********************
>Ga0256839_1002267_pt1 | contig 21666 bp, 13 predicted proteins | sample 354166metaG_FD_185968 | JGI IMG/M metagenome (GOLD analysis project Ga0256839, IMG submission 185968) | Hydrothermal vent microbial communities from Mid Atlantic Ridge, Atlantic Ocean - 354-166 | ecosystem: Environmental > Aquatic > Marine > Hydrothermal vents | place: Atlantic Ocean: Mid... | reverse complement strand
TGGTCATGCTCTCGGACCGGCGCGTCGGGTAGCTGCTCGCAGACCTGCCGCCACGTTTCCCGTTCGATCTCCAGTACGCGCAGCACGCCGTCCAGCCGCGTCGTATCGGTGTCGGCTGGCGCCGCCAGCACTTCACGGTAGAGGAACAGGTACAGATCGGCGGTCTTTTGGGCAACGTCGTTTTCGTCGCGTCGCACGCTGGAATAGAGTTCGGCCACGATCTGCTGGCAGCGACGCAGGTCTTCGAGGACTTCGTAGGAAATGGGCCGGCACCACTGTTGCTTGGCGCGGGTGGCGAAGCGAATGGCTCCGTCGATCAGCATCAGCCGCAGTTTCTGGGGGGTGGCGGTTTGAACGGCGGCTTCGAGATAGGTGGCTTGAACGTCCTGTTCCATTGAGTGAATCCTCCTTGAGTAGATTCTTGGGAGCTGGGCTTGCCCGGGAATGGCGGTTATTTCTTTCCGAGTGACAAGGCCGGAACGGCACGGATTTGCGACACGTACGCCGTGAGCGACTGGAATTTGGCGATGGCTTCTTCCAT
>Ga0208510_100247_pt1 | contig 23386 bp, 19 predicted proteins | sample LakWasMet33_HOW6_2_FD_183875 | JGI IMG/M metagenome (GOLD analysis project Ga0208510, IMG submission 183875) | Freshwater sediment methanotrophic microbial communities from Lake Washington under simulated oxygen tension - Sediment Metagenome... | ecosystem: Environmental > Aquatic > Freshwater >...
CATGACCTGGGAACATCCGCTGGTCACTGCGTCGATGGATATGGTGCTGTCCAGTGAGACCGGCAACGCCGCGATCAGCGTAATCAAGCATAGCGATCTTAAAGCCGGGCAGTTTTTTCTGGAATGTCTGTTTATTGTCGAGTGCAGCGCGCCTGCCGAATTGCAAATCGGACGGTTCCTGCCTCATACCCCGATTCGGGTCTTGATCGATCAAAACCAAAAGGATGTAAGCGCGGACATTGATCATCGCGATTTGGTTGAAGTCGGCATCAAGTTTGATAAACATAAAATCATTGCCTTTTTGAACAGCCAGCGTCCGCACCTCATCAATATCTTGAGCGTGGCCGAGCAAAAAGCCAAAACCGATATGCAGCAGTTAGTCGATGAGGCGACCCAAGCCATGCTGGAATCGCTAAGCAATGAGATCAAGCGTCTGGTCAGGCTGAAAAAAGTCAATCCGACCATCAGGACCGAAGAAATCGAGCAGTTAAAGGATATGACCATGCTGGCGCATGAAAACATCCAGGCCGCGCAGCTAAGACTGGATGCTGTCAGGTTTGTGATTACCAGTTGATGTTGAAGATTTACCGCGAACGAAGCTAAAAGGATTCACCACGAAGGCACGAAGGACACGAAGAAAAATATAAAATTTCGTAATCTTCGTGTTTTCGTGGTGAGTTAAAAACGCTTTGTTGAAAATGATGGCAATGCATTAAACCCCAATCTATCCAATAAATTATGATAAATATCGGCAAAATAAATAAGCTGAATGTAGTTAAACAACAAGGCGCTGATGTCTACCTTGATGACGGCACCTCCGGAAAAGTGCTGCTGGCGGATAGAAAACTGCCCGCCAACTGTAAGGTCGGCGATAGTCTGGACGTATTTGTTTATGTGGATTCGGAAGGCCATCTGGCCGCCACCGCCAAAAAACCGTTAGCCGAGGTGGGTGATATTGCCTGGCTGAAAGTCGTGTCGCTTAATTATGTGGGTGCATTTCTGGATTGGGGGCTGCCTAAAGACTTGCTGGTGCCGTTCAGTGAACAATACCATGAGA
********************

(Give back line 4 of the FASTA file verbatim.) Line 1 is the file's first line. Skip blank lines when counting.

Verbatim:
CATGACCTGGGAACATCCGCTGGTCACTGCGTCGATGGATATGGTGCTGTCCAGTGAGACCGGCAACGCCGCGATCAGCGTAATCAAGCATAGCGATCTTAAAGCCGGGCAGTTTTTTCTGGAATGTCTGTTTATTGTCGAGTGCAGCGCGCCTGCCGAATTGCAAATCGGACGGTTCCTGCCTCATACCCCGATTCGGGTCTTGATCGATCAAAACCAAAAGGATGTAAGCGCGGACATTGATCATCGCGATTTGGTTGAAGTCGGCATCAAGTTTGATAAACATAAAATCATTGCCTTTTTGAACAGCCAGCGTCCGCACCTCATCAATATCTTGAGCGTGGCCGAGCAAAAAGCCAAAACCGATATGCAGCAGTTAGTCGATGAGGCGACCCAAGCCATGCTGGAATCGCTAAGCAATGAGATCAAGCGTCTGGTCAGGCTGAAAAAAGTCAATCCGACCATCAGGACCGAAGAAATCGAGCAGTTAAAGGATATGACCATGCTGGCGCATGAAAACATCCAGGCCGCGCAGCTAAGACTGGATGCTGTCAGGTTTGTGATTACCAGTTGATGTTGAAGATTTACCGCGAACGAAGCTAAAAGGATTCACCACGAAGGCACGAAGGACACGAAGAAAAATATAAAATTTCGTAATCTTCGTGTTTTCGTGGTGAGTTAAAAACGCTTTGTTGAAAATGATGGCAATGCATTAAACCCCAATCTATCCAATAAATTATGATAAATATCGGCAAAATAAATAAGCTGAATGTAGTTAAACAACAAGGCGCTGATGTCTACCTTGATGACGGCACCTCCGGAAAAGTGCTGCTGGCGGATAGAAAACTGCCCGCCAACTGTAAGGTCGGCGATAGTCTGGACGTATTTGTTTATGTGGATTCGGAAGGCCATCTGGCCGCCACCGCCAAAAAACCGTTAGCCGAGGTGGGTGATATTGCCTGGCTGAAAGTCGTGTCGCTTAATTATGTGGGTGCATTTCTGGATTGGGGGCTGCCTAAAGACTTGCTGGTGCCGTTCAGTGAACAATACCATGAGA